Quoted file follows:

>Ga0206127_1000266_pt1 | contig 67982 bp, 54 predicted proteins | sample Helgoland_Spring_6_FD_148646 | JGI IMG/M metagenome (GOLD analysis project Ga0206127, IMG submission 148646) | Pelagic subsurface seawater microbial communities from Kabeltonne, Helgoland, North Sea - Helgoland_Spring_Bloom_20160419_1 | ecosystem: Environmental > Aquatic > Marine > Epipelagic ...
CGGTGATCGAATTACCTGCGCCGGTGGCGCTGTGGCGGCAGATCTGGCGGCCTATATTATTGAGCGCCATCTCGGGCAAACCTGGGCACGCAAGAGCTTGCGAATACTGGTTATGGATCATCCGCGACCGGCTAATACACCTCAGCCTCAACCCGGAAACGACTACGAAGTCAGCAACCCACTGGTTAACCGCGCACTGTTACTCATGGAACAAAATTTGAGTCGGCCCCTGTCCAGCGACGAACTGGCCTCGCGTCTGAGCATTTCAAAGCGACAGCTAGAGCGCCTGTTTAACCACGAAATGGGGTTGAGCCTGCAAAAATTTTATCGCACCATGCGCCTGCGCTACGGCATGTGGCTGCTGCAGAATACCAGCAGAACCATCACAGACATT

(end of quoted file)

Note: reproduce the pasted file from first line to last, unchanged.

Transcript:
>Ga0206127_1000266_pt1 | contig 67982 bp, 54 predicted proteins | sample Helgoland_Spring_6_FD_148646 | JGI IMG/M metagenome (GOLD analysis project Ga0206127, IMG submission 148646) | Pelagic subsurface seawater microbial communities from Kabeltonne, Helgoland, North Sea - Helgoland_Spring_Bloom_20160419_1 | ecosystem: Environmental > Aquatic > Marine > Epipelagic ...
CGGTGATCGAATTACCTGCGCCGGTGGCGCTGTGGCGGCAGATCTGGCGGCCTATATTATTGAGCGCCATCTCGGGCAAACCTGGGCACGCAAGAGCTTGCGAATACTGGTTATGGATCATCCGCGACCGGCTAATACACCTCAGCCTCAACCCGGAAACGACTACGAAGTCAGCAACCCACTGGTTAACCGCGCACTGTTACTCATGGAACAAAATTTGAGTCGGCCCCTGTCCAGCGACGAACTGGCCTCGCGTCTGAGCATTTCAAAGCGACAGCTAGAGCGCCTGTTTAACCACGAAATGGGGTTGAGCCTGCAAAAATTTTATCGCACCATGCGCCTGCGCTACGGCATGTGGCTGCTGCAGAATACCAGCAGAACCATCACAGACATT